Superfund Research Program
Novel High-Strength Iron Cement Sequesters Pollutants
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Background: Traditional industrial processes are being updated to consume less material, generate less waste, and use less energy. In addition, researchers and engineers are developing new methods to complement established processes. These secondary systems transform waste streams into feed stocks for new products that can break down or safely sequester toxic materials. These "industrial ecology" approaches seek to eliminate pollution by integrating recycling at all stages of a product's life cycle - from acquisition of raw materials to reuse of parts/materials when the product no longer functions.
Mr. David Stone, a graduate student working with University of Arizona SBRP researchers Joan Curry and Janick Artiola, is using solid waste materials from sources such as open pit copper mines, coal-fired power plants, steel foundries, cement plants, and shot blasting facilities to create hard aggregate materials for use in industrial and environmental applications.
Advances: Guided by processes in nature, Mr. Stone has developed a bench-top method to create an iron-based cement, which incorporates carbon dioxide during the curing process. The basic solid material components are zero-valent iron and silica. Mr. Stone uses fly ash as the predominant silica source because of its wide availability, and small, consistent particle size.
The largest and most widespread source of cheap iron is scrap steel, which must be reduced to powder - a process that requires energy input. The researchers use an electrochemical cell to dissolve the steel at the anode in an acid bath, which results in the deposition of zero-valent iron at the cathode. The brittle deposit is broken off of the cathode and crushed into granules. This process can be made both economically feasible and environmentally benign by using solar cells as the DC power source.
Preliminary studies indicate that iron prepared in this way forms very strong aggregate materials.
The researchers mix the iron, silica, and other materials (promoters, catalysts, and stabilizers) and add water to form a paste that can be deposited in a mold or placed directly and troweled smooth, just like Portland cement products. The aggregate material hardens upon exposure to carbon dioxide, which is absorbed and permanently trapped within the mineral matrix. A 5/8" thick, 12"x12" tile, which weighs 5 kg, can sequester about 1 kg of CO2. The iron carbonate composite falls into the category of "super-strong" cements. The material can have greater strength than Portland cement, and functions more effectively under certain extreme conditions such as those found in seawater and other corrosive environments. On-going work is focused on improving the process, investigating the material micro-structure and the chemistry of the curing process.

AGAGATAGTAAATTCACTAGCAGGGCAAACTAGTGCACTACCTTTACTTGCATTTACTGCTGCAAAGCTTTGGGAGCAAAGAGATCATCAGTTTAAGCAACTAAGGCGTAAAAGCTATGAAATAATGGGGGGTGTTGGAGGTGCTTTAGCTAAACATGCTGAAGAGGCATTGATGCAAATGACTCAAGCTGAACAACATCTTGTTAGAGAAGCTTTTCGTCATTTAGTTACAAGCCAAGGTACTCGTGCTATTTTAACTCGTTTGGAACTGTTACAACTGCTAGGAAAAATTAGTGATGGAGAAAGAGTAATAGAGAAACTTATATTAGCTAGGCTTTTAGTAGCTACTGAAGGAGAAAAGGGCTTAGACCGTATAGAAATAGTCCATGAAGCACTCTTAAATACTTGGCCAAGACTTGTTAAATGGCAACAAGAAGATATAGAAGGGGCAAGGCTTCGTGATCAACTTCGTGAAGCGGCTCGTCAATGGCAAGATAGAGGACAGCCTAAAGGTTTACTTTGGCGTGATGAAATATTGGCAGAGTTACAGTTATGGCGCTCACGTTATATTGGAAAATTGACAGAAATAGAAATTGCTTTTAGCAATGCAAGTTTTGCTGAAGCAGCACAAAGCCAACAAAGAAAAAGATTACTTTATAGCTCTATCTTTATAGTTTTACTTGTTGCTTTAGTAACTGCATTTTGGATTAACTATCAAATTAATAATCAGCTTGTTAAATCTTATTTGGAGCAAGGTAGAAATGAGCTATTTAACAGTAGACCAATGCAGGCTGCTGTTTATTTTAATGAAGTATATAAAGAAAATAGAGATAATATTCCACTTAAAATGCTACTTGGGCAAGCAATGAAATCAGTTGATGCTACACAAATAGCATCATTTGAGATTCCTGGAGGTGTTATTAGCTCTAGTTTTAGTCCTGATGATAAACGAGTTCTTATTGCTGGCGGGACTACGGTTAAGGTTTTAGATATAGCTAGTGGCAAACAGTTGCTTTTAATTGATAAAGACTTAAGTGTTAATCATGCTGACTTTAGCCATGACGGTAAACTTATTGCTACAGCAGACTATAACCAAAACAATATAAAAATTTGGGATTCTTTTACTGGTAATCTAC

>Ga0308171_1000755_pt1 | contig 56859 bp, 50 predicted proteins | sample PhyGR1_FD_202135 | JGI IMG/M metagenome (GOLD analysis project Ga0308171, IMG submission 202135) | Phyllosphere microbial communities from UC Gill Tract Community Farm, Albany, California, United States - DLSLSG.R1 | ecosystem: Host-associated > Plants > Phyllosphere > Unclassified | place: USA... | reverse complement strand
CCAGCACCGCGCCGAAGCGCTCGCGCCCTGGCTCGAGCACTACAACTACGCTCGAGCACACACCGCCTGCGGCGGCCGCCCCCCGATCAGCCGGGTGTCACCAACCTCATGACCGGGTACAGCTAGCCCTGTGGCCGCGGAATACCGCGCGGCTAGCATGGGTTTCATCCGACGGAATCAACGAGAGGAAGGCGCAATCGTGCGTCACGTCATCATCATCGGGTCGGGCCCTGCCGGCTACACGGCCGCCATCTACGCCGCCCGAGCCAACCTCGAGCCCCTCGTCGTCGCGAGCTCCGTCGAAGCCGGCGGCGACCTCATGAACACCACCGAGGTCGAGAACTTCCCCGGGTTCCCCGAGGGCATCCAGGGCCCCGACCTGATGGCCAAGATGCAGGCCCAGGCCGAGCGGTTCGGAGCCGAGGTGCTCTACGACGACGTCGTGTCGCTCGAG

The University of Arizona has filed a patent application to protect this discovery.
Significance: Metallic iron is a common filtrate for a variety of environmental contaminants including the dense non-aqueous phase liquids trichloroethylene and perchloroethylene; metals such as arsenic, cadmium, chromium, copper, lead, and zinc; and radioactive materials. The iron-based cement production process developed at the University of Arizona could be used to bind these toxic materials in a cement matrix. The SBRP researchers have plans to test the material's ability to permanently sequester metals as well as organics. As such, this research effort has great potential to protect human and environmental health.
The researchers believe that their process is particularly intriguing because it not only consumes waste materials, but also consumes a primary green house gas. This is of great interest to the Portland cement industry because carbon dioxide is a major and unavoidable by-product of cement production. It is possible that carbon dioxide emissions from Portland cement plants could be used as an input stream for the production of an iron-carbonate waste-based cement material. This could lead to savings (or profits) as it could: reduce costs of processing industrial waste materials; yield carbon credits for sequestering CO2 during the manufacturing process; and produce a marketable product that could be used as building panels, tiles, block, pavers, etc.
For his discovery of this material, Mr. Stone received the 2007 University of Arizona Student Technology Innovation Award.
UPDATE (October 01, 2007): David Stone, Joan Curry and Janick Artiola have been awarded a $50,000 supplemental grant from the SBRP to continue testing the iron-based composite material for the stabilization of industrial wastes, and potentially, arsenic bearing residuals. This supplemental grant will allow for ongoing work to improve the process, investigate the material's micro-structure and the chemistry of the curing process.
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